The court is already unsafe for the elderly, homeless, and the immunocompromised. To force the most vulnerable Texans into court, against the advice of public health professionals, adds the cruel insult of exposure to a severe health risk to the injury of eviction.

Moratorium on sweeps of homeless encampments

The CDC recently issued guidance that discourages sweeping homeless camps. In addition to the clearing of encampments being an inefficient use of resources, it could cause coronavirus to spread to new communities as people relocate and may break connections with service providers. The unintended consequences of sweeps far outweigh any perceived benefit and must be taken into account.

In addition, Texas Homeless Network believes that any effort to house people experiencing homelessness should be voluntary and respect their civil and human rights. Instead of spending money on forcibly relocating people, we ask the state for tangible resources that are needed to provide encampments with hand-washing stations, temporary restrooms, and other preventative hygiene measures. We know that this will help protect and support people experiencing homelessness as well as the communities they reside in.

Outreach and street medicine expansion

People experiencing homelessness are often in poor health due to a lack of access to the healthcare industry, co-occurring illnesses,  and an avoidance of traditional medical settings. These combined factors make unsheltered individuals even more susceptible to untested and untreated illnesses, including COVID – 19. We must promote added resources in our communities to provide outreach to unsheltered individuals and street medicine can ensure that people experiencing homelessness have access to the care and resources they need.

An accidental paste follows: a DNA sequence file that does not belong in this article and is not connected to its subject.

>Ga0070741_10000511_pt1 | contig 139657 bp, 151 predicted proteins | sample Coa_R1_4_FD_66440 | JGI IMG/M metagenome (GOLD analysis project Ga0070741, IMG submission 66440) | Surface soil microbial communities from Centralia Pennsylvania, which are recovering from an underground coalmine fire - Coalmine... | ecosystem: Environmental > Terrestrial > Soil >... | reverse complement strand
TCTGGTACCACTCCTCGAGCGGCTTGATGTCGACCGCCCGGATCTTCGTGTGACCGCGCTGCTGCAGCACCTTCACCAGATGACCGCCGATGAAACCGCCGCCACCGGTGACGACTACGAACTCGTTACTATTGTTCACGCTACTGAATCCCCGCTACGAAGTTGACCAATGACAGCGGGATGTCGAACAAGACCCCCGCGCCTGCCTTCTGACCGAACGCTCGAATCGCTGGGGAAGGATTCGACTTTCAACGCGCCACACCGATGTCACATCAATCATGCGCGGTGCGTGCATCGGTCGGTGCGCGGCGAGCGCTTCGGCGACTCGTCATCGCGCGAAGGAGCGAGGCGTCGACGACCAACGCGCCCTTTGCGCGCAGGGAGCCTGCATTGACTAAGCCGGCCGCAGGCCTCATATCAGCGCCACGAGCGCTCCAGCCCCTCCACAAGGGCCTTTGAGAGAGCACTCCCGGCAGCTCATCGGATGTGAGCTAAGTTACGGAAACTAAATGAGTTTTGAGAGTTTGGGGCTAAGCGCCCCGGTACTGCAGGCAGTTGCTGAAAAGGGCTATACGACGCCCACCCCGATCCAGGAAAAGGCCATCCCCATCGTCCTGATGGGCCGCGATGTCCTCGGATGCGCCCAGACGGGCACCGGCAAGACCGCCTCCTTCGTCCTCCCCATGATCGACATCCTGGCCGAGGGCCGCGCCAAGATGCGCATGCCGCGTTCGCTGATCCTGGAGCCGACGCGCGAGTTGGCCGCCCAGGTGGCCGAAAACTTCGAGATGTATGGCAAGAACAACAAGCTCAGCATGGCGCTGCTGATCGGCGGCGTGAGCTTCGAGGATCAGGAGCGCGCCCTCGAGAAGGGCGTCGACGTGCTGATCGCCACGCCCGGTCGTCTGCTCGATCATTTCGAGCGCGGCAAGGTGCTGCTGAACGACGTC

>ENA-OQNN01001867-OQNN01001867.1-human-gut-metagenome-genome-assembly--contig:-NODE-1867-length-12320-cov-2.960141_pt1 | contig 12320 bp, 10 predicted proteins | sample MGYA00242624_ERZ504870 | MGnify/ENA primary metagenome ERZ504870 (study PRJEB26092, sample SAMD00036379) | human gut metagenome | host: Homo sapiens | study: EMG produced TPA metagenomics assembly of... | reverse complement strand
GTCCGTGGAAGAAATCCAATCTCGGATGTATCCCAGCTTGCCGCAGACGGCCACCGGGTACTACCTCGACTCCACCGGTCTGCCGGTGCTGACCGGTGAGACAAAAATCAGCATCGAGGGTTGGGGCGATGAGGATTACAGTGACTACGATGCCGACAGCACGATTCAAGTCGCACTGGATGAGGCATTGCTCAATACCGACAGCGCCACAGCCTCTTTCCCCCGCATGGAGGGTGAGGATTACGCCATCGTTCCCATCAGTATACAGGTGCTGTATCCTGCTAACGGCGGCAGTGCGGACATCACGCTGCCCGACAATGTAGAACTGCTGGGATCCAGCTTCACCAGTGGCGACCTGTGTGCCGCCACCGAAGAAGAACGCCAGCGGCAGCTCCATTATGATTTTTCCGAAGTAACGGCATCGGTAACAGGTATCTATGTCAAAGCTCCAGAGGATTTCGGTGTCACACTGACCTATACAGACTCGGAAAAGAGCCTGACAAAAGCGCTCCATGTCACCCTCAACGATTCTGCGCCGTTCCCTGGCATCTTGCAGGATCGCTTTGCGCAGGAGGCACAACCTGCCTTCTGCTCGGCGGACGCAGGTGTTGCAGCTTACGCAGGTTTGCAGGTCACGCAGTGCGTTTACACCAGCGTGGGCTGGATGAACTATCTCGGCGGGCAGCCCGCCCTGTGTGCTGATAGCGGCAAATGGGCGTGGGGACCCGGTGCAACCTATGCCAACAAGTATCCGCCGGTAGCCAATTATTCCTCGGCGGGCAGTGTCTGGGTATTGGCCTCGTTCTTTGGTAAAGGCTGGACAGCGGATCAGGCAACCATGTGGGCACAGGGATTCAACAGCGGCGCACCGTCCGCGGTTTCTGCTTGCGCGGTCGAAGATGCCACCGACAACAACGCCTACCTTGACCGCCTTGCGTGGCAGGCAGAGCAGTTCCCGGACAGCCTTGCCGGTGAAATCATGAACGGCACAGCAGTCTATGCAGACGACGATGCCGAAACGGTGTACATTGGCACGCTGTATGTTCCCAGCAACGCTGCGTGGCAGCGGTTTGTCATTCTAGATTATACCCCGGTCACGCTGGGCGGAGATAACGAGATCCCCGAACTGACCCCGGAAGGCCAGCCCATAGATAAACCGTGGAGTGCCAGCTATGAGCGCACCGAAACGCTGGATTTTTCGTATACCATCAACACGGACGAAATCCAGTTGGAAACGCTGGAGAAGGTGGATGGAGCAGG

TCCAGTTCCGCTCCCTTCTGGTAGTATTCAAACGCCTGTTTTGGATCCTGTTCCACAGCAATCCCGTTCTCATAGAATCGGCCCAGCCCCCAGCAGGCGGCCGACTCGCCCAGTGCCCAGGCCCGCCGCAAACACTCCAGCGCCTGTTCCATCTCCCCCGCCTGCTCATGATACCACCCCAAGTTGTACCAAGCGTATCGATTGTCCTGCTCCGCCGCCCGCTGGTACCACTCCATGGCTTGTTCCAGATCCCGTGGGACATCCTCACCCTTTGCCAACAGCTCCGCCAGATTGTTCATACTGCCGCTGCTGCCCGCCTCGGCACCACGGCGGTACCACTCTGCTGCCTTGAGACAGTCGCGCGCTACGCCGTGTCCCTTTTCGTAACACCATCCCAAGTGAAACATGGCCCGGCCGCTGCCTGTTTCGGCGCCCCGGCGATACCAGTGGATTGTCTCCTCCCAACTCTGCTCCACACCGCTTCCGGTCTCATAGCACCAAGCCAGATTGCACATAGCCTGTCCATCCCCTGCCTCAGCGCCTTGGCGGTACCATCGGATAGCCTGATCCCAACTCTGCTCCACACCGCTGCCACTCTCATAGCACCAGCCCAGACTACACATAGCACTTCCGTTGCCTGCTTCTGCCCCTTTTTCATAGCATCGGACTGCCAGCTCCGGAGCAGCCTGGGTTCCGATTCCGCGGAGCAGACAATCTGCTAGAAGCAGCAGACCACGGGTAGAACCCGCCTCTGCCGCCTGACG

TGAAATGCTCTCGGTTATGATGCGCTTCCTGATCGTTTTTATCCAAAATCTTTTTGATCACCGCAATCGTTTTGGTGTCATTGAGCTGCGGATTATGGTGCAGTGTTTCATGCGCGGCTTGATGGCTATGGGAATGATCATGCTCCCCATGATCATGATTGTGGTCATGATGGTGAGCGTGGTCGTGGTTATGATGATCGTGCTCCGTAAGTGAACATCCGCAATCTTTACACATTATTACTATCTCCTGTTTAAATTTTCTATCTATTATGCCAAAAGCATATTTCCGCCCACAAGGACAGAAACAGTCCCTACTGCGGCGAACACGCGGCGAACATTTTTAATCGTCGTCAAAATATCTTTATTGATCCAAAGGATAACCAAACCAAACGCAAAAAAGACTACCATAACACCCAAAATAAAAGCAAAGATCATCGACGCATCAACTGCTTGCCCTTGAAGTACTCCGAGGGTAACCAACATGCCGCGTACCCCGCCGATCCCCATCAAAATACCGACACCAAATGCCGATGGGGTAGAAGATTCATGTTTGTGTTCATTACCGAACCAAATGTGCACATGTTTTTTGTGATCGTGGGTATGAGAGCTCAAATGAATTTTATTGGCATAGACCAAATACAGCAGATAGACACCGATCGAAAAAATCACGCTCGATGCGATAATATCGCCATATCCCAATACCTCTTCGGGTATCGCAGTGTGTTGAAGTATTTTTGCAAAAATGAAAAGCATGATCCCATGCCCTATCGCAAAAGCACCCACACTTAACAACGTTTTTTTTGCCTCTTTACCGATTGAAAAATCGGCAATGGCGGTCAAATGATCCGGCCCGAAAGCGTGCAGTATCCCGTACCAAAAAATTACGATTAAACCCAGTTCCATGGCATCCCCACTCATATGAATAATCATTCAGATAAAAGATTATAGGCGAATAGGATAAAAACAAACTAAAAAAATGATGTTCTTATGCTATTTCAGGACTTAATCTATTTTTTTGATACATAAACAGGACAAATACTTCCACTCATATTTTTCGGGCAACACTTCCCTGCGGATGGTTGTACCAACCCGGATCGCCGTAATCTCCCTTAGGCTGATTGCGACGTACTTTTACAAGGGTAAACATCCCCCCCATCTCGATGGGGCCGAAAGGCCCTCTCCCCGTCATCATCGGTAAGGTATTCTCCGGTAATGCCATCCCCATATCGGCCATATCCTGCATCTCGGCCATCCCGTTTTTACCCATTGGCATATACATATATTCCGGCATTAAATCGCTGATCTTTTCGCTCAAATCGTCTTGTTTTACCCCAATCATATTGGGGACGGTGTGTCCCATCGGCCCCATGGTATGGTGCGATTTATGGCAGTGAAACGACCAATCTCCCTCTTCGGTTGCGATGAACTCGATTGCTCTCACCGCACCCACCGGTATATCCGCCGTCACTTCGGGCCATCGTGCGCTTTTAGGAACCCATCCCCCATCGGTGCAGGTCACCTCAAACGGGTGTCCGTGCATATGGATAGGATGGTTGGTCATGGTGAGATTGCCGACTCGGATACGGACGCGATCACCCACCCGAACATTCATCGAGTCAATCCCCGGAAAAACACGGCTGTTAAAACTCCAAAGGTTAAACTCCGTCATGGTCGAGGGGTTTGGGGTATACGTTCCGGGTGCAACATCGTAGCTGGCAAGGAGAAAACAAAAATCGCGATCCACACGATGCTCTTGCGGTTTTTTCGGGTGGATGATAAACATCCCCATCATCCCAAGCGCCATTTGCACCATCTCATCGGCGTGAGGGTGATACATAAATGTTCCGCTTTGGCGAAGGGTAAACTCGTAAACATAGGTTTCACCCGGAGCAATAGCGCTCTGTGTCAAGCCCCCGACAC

Medical respite care

Respite care is needed to provide a safe and restful place for individuals who need to quarantine because of suspected exposure and/or while they are awaiting test results and/or who need to recover from the Coronavirus but have nowhere to safely isolate.. Without respite care, individuals experiencing homelessness have a higher chance of transmission to their neighbors and would face an even greater chance of death. To ensure this, community members can advise legislators to ensure that funds allocated to Continuums of Care in our state allow money to be directed to respite care efforts. 

In conclusion

This is not the first public health crisis our state has faced, nor will it be the last. The reaction to the crisis cannot be austerity. We need healthcare, housing, and utility justice. 

In order to prevent further illness and loss of life, we must invest in public housing, services, and housing necessary to prevent and end homelessness for Texans experiencing or at risk of this vulnerable condition. 

Stand with us in this crisis to stop preventable homelessness and deaths in Texas due to COVID-19. We can and will do this by providing urgent financial and public health support to homeless crisis response systems. In addition, Texas needs to enact a moratorium on evictions and foreclosures along with a moratorium on sweeps of homeless encampments. Lastly, we must prioritize outreach and street medicine expansion and medical respite care to those who need it.

By advocating with us for these recommendations, we can ensure a healthier and safer future for all Texans.

In solidarity,

Texas Homeless Network

A Letter to Texans: COVID-19 Response